Female genital mutilation and female circumcision are different names for the same thing.
Female genital mutilation (FGM) has been a criminal offence in the UK since 1985; it is Child Abuse. In 2003 it became a criminal offence for UK nationals or permanent UK residents to take their child abroad for FGM. Anyone found guilty of the offence faces a maximum penalty of 14 years in prison.
FGM refers to all procedures involving partial or total removal of the external female genitalia or other injury to the female genital organs for non-medical reasons. You may know this as ‘cutting’.
No Health Benefits
FGM has no health benefits and harms girls and women in many ways. It involves removing and damaging healthy and normal female genital tissue, and interferes with the natural function of girls’ and women’s bodies. The practice causes severe pain and has several immediate and long-term health consequences, including difficulties in childbirth.
If you or someone you know is at risk of having FGM or female circumcision you should contact the police on 999 immediately.
Worried about a friend?
- You may want to speak to your friend or speak with a safe adult if you’re worried they’re going on holiday and at risk of FGM
- You may notice your friend is acting withdraw by not socialising and not attending school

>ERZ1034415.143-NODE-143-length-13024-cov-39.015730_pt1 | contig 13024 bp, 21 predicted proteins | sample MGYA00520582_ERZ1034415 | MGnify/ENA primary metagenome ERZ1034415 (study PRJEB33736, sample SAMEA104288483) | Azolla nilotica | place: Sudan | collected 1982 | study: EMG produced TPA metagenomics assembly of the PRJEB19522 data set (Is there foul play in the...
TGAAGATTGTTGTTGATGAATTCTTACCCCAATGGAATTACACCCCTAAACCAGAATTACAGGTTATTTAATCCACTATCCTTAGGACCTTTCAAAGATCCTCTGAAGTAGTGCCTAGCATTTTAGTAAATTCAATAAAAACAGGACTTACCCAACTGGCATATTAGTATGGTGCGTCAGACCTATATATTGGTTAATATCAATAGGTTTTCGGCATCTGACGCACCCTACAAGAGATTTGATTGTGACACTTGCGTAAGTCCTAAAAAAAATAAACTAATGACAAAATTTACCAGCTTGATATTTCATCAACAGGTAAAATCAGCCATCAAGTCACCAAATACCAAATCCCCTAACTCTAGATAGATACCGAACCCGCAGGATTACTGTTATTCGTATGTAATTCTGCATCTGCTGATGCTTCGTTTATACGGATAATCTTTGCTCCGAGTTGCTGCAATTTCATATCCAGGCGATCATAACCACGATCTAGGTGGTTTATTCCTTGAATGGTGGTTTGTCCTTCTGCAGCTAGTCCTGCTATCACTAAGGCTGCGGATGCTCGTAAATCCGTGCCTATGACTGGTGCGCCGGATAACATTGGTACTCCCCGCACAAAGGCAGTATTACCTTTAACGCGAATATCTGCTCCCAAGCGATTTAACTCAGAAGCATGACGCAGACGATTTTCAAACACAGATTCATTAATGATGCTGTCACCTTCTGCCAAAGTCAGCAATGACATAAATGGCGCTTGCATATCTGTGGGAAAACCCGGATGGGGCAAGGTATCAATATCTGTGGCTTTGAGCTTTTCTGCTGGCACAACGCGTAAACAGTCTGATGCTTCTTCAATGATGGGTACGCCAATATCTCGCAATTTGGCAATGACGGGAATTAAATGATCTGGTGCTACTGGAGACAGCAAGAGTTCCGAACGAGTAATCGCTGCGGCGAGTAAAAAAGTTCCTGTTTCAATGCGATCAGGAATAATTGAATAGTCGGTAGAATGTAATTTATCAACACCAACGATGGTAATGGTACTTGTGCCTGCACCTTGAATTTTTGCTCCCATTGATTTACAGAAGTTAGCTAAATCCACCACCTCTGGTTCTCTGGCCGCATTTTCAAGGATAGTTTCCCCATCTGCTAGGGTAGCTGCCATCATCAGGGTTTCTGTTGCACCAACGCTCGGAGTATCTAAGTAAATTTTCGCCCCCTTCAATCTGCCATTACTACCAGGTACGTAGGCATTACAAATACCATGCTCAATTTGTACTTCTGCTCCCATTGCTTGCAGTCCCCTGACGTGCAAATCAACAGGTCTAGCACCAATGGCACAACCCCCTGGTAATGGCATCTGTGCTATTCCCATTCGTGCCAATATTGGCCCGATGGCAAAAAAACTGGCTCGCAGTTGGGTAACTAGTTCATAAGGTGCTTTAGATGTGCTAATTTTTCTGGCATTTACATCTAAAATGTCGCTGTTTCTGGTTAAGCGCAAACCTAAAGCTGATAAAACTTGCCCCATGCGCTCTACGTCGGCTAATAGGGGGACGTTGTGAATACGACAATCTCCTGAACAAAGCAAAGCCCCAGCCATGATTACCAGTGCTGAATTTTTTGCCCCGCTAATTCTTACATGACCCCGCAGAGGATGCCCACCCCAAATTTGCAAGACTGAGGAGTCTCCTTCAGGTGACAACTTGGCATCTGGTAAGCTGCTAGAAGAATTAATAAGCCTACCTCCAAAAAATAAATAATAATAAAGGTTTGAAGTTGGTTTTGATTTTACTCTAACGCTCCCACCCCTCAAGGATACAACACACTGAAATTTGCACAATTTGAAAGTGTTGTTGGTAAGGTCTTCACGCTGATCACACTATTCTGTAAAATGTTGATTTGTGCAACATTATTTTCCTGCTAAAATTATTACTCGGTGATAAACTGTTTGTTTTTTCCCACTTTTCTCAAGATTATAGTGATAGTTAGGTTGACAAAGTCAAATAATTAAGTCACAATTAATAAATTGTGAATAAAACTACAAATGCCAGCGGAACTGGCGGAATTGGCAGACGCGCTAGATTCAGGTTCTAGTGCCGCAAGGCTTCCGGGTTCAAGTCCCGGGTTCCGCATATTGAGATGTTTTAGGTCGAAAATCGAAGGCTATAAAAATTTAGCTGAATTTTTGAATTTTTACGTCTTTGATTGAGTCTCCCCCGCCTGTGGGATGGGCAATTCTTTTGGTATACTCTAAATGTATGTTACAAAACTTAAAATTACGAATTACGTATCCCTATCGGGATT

- You may notice your friend is more unwell than usual, this could be a sign that they have an infection
- You may notice your friend is having frequent toilet visits and is complaining of a tummy ache
If you’re worried that you or a friend may be a t risk of FGM you can contact the NSPCC FGM Helpline 0800 028 3550 or Childline 0800 111 or speak to your teacher, school nurse or GP all of whom will be able to help you and support you.
Or if you’re concerned that you or a friend is at immediate risk and need help quickly call the police on 999 and they will help and support you.
Some girls don’t realise what has happened to them until they first try to have intercourse and it proves painful and frightening. For help and support you can contact the above numbers for advice and support or talk to your teacher, school nurse or GP.
How to get help
If you have any more questions on this area or would like to speak to somebody about this topic, have a look at the links or search for your local services in the blue box below. Alternatively you can always contact your public health nurse.
Find help in your local area
Find out what services are available to you in your area. Remember your school nurse is always there to give you confidential help and support.